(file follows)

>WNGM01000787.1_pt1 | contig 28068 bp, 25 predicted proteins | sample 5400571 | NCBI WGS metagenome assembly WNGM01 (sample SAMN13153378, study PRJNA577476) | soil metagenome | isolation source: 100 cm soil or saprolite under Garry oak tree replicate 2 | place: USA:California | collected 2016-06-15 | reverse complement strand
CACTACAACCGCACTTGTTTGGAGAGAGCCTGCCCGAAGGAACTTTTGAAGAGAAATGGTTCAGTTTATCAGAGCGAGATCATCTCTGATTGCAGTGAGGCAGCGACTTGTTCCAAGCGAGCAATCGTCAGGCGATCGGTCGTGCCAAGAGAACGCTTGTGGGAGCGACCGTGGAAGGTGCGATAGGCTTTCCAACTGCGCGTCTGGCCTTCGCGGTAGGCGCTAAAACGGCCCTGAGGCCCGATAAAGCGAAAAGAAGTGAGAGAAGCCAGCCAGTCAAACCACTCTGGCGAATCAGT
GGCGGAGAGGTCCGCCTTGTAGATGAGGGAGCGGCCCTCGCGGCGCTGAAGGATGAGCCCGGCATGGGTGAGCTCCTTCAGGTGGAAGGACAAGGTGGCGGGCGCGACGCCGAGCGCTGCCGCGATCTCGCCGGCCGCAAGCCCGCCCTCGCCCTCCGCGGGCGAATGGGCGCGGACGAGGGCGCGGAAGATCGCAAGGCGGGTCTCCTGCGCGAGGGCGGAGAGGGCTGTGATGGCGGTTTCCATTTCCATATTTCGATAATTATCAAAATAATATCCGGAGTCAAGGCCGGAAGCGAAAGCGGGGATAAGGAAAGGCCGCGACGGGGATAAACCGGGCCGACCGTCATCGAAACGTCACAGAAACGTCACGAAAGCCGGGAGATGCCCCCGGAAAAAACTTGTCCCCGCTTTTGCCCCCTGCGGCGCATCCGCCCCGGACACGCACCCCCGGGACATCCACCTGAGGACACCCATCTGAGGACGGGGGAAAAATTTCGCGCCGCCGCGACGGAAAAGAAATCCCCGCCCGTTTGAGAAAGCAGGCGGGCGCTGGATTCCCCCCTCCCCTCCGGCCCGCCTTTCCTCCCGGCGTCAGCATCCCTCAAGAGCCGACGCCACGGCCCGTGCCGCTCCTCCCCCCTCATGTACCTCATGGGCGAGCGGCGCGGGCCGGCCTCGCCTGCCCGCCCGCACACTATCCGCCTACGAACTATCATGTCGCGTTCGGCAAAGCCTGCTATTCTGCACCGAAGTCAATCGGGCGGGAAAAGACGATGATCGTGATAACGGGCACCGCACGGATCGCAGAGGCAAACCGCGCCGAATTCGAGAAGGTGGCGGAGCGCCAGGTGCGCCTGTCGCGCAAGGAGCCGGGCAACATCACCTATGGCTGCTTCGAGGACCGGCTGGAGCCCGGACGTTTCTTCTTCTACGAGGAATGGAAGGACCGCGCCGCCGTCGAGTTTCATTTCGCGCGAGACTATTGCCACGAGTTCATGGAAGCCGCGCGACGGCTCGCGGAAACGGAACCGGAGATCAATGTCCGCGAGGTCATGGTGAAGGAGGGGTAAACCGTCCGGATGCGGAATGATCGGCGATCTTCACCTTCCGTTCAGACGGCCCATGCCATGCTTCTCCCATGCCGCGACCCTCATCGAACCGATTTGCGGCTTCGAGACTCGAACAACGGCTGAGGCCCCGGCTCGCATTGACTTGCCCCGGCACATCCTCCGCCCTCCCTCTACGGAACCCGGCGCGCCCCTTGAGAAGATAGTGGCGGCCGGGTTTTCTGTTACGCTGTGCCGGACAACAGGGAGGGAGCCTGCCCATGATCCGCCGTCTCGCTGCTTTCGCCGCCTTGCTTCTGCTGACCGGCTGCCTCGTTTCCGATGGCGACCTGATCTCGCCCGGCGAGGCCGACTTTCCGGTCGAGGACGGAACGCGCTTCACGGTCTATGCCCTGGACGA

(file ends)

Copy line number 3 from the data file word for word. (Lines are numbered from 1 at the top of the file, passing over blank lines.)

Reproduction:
GGCGGAGAGGTCCGCCTTGTAGATGAGGGAGCGGCCCTCGCGGCGCTGAAGGATGAGCCCGGCATGGGTGAGCTCCTTCAGGTGGAAGGACAAGGTGGCGGGCGCGACGCCGAGCGCTGCCGCGATCTCGCCGGCCGCAAGCCCGCCCTCGCCCTCCGCGGGCGAATGGGCGCGGACGAGGGCGCGGAAGATCGCAAGGCGGGTCTCCTGCGCGAGGGCGGAGAGGGCTGTGATGGCGGTTTCCATTTCCATATTTCGATAATTATCAAAATAATATCCGGAGTCAAGGCCGGAAGCGAAAGCGGGGATAAGGAAAGGCCGCGACGGGGATAAACCGGGCCGACCGTCATCGAAACGTCACAGAAACGTCACGAAAGCCGGGAGATGCCCCCGGAAAAAACTTGTCCCCGCTTTTGCCCCCTGCGGCGCATCCGCCCCGGACACGCACCCCCGGGACATCCACCTGAGGACACCCATCTGAGGACGGGGGAAAAATTTCGCGCCGCCGCGACGGAAAAGAAATCCCCGCCCGTTTGAGAAAGCAGGCGGGCGCTGGATTCCCCCCTCCCCTCCGGCCCGCCTTTCCTCCCGGCGTCAGCATCCCTCAAGAGCCGACGCCACGGCCCGTGCCGCTCCTCCCCCCTCATGTACCTCATGGGCGAGCGGCGCGGGCCGGCCTCGCCTGCCCGCCCGCACACTATCCGCCTACGAACTATCATGTCGCGTTCGGCAAAGCCTGCTATTCTGCACCGAAGTCAATCGGGCGGGAAAAGACGATGATCGTGATAACGGGCACCGCACGGATCGCAGAGGCAAACCGCGCCGAATTCGAGAAGGTGGCGGAGCGCCAGGTGCGCCTGTCGCGCAAGGAGCCGGGCAACATCACCTATGGCTGCTTCGAGGACCGGCTGGAGCCCGGACGTTTCTTCTTCTACGAGGAATGGAAGGACCGCGCCGCCGTCGAGTTTCATTTCGCGCGAGACTATTGCCACGAGTTCATGGAAGCCGCGCGACGGCTCGCGGAAACGGAACCGGAGATCAATGTCCGCGAGGTCATGGTGAAGGAGGGGTAAACCGTCCGGATGCGGAATGATCGGCGATCTTCACCTTCCGTTCAGACGGCCCATGCCATGCTTCTCCCATGCCGCGACCCTCATCGAACCGATTTGCGGCTTCGAGACTCGAACAACGGCTGAGGCCCCGGCTCGCATTGACTTGCCCCGGCACATCCTCCGCCCTCCCTCTACGGAACCCGGCGCGCCCCTTGAGAAGATAGTGGCGGCCGGGTTTTCTGTTACGCTGTGCCGGACAACAGGGAGGGAGCCTGCCCATGATCCGCCGTCTCGCTGCTTTCGCCGCCTTGCTTCTGCTGACCGGCTGCCTCGTTTCCGATGGCGACCTGATCTCGCCCGGCGAGGCCGACTTTCCGGTCGAGGACGGAACGCGCTTCACGGTCTATGCCCTGGACGA